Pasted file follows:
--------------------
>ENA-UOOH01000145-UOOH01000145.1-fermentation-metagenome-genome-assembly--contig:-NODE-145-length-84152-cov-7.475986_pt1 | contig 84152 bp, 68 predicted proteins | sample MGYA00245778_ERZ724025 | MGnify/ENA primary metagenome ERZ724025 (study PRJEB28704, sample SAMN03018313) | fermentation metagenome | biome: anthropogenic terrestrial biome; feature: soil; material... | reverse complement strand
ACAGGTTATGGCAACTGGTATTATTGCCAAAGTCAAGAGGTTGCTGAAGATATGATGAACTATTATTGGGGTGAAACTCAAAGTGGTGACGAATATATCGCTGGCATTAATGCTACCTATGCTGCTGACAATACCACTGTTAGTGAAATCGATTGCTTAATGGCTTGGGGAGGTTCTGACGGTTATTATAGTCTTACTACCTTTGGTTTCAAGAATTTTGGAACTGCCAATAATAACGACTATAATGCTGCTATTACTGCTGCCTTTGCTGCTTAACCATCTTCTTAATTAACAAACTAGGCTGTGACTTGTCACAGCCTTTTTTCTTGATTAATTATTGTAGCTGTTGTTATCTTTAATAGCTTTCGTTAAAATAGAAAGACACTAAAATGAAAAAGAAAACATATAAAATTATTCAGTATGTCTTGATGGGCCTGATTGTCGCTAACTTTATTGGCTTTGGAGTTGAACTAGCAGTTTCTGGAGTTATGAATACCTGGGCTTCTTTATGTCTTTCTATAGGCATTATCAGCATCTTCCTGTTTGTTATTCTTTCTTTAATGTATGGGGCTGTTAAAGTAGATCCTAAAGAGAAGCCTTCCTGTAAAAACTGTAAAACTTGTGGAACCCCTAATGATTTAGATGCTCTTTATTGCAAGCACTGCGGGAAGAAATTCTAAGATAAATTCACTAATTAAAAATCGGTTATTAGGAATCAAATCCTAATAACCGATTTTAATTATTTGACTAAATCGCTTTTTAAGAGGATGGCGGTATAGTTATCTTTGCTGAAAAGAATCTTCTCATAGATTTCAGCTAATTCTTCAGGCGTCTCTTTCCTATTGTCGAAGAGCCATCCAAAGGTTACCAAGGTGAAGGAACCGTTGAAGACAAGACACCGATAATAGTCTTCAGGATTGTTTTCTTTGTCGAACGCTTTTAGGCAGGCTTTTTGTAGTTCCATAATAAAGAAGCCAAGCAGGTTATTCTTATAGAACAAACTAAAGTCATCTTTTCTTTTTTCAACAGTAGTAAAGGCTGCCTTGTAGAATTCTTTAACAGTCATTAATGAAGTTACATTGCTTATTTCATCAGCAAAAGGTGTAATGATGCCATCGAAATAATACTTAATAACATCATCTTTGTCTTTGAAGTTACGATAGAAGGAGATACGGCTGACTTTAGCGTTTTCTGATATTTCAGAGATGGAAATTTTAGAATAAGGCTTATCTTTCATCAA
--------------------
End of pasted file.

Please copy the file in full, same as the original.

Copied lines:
>ENA-UOOH01000145-UOOH01000145.1-fermentation-metagenome-genome-assembly--contig:-NODE-145-length-84152-cov-7.475986_pt1 | contig 84152 bp, 68 predicted proteins | sample MGYA00245778_ERZ724025 | MGnify/ENA primary metagenome ERZ724025 (study PRJEB28704, sample SAMN03018313) | fermentation metagenome | biome: anthropogenic terrestrial biome; feature: soil; material... | reverse complement strand
ACAGGTTATGGCAACTGGTATTATTGCCAAAGTCAAGAGGTTGCTGAAGATATGATGAACTATTATTGGGGTGAAACTCAAAGTGGTGACGAATATATCGCTGGCATTAATGCTACCTATGCTGCTGACAATACCACTGTTAGTGAAATCGATTGCTTAATGGCTTGGGGAGGTTCTGACGGTTATTATAGTCTTACTACCTTTGGTTTCAAGAATTTTGGAACTGCCAATAATAACGACTATAATGCTGCTATTACTGCTGCCTTTGCTGCTTAACCATCTTCTTAATTAACAAACTAGGCTGTGACTTGTCACAGCCTTTTTTCTTGATTAATTATTGTAGCTGTTGTTATCTTTAATAGCTTTCGTTAAAATAGAAAGACACTAAAATGAAAAAGAAAACATATAAAATTATTCAGTATGTCTTGATGGGCCTGATTGTCGCTAACTTTATTGGCTTTGGAGTTGAACTAGCAGTTTCTGGAGTTATGAATACCTGGGCTTCTTTATGTCTTTCTATAGGCATTATCAGCATCTTCCTGTTTGTTATTCTTTCTTTAATGTATGGGGCTGTTAAAGTAGATCCTAAAGAGAAGCCTTCCTGTAAAAACTGTAAAACTTGTGGAACCCCTAATGATTTAGATGCTCTTTATTGCAAGCACTGCGGGAAGAAATTCTAAGATAAATTCACTAATTAAAAATCGGTTATTAGGAATCAAATCCTAATAACCGATTTTAATTATTTGACTAAATCGCTTTTTAAGAGGATGGCGGTATAGTTATCTTTGCTGAAAAGAATCTTCTCATAGATTTCAGCTAATTCTTCAGGCGTCTCTTTCCTATTGTCGAAGAGCCATCCAAAGGTTACCAAGGTGAAGGAACCGTTGAAGACAAGACACCGATAATAGTCTTCAGGATTGTTTTCTTTGTCGAACGCTTTTAGGCAGGCTTTTTGTAGTTCCATAATAAAGAAGCCAAGCAGGTTATTCTTATAGAACAAACTAAAGTCATCTTTTCTTTTTTCAACAGTAGTAAAGGCTGCCTTGTAGAATTCTTTAACAGTCATTAATGAAGTTACATTGCTTATTTCATCAGCAAAAGGTGTAATGATGCCATCGAAATAATACTTAATAACATCATCTTTGTCTTTGAAGTTACGATAGAAGGAGATACGGCTGACTTTAGCGTTTTCTGATATTTCAGAGATGGAAATTTTAGAATAAGGCTTATCTTTCATCAA